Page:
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John Yellott; Precorrecting visual objects destined for defocus. Journal of Vision 2008;8(6):950. doi: 10.1167/8.6.950.
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© ARVO (1962-2015); The Authors (2016-present)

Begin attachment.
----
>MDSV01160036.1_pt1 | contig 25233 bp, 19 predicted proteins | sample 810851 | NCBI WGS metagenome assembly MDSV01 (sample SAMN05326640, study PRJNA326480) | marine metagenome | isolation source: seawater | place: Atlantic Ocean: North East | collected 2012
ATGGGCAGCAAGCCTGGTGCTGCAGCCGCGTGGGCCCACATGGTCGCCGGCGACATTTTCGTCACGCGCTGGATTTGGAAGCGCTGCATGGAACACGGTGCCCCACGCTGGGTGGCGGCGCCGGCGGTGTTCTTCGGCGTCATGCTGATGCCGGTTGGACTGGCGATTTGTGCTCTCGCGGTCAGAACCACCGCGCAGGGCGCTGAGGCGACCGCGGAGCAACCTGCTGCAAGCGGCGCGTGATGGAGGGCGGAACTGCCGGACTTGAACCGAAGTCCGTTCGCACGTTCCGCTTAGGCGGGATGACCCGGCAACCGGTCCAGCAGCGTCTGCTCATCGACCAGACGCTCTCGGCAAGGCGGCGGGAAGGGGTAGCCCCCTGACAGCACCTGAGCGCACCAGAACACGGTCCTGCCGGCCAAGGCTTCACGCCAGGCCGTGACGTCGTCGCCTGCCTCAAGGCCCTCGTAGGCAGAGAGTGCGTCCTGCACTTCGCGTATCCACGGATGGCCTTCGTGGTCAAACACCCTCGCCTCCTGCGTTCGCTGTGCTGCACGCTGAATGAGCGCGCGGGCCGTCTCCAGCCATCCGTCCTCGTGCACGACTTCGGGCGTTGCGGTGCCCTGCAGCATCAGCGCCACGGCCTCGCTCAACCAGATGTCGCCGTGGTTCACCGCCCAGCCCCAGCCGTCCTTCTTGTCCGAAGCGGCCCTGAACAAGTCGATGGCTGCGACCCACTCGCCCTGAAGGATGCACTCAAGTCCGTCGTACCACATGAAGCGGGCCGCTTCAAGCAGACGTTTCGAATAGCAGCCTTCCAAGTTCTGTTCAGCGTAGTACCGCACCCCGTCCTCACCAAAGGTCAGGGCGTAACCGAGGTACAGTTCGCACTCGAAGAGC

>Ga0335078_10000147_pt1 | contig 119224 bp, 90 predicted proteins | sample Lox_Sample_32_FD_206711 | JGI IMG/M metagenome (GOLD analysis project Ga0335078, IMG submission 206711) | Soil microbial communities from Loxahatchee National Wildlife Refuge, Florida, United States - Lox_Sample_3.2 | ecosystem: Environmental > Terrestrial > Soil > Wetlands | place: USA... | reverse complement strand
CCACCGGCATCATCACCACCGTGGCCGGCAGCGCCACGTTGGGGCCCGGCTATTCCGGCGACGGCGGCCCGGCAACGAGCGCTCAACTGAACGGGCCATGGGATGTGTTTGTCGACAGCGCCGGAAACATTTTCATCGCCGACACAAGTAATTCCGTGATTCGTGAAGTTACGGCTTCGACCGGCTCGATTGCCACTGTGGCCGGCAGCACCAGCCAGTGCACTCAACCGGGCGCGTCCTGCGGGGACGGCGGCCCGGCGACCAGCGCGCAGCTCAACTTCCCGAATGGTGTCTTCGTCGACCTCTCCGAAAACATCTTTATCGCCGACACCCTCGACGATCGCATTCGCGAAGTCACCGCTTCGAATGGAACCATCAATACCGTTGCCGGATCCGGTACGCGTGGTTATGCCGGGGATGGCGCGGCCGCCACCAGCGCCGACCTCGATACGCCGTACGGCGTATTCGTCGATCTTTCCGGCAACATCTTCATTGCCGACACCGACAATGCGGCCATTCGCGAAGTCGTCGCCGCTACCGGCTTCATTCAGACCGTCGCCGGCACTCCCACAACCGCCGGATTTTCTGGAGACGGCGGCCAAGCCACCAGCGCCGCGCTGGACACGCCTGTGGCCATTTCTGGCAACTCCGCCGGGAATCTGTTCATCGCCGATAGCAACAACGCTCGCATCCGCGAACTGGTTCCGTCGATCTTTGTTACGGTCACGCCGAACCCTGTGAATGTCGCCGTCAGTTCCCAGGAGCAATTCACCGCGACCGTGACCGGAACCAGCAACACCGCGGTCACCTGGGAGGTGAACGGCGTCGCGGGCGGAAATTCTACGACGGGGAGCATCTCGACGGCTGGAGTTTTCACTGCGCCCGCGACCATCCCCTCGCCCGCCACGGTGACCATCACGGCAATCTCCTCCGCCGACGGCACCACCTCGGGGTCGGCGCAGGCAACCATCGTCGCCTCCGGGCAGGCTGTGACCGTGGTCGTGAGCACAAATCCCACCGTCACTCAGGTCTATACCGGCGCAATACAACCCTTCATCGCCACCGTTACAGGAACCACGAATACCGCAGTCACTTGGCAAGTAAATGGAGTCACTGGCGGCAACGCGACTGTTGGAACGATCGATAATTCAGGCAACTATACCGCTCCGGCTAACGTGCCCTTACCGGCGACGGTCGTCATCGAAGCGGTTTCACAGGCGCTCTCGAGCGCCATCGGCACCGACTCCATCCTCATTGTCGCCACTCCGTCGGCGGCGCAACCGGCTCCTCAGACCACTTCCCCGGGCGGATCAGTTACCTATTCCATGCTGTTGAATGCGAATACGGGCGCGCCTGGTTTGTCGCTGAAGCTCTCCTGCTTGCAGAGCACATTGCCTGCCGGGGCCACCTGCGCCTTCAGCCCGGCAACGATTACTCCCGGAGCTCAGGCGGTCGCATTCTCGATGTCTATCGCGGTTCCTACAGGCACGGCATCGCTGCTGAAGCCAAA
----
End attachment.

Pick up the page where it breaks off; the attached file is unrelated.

Spectacles correct visual defocus by altering the light coming from an object to the eye. Another approach is to alter the object O itself, replacing it with an object O á whose defocused image is a perfect copy of O. This is sometimes physically possible, but not always. E.g., suppose a defocused eye converts objects of the form 1 + m cos fx into images of the form 1 − .1 m cos fx (i.e., defocus reduces contrast at frequency f by the factor 0.1 and also causes a phase reversal.) To create a perfect image of the object 1 + .1 cos fx (m = .1), substitute the precorrected object 1 − 1.0 cos fx. Then the defocused image is 1 − .1(−1.0) cos fx = 1 + .1 cos fx, so precorrection works. But if m = .2, the necessary precorrected object 1 − .2/.1 cos fx cannot be physically constructed because it is not nonnegative. A general theory of precorrecting objects for defocus can be developed using the tools of Fourier optics. Its main conclusion is that spectral precorrection can greatly improve the recognizability of severely defocused images (by eliminating shape-distorting phase reversals), but post-defocus contrast is inevitably low: no precorrection operation can make the total contrast energy of a defocused image exceed the contrast energy of the defocusing pointspread function. Put another way, precorrecting for defocus can only preserve the contrast of objects that are already low-contrast to begin with—objects whose Fourier spectrum is the product of the optical transfer function of the out-of-focus eye times the spectrum of some other object. Such objects have, in effect, already been defocused once, and precorrection can only save them from being defocused twice.
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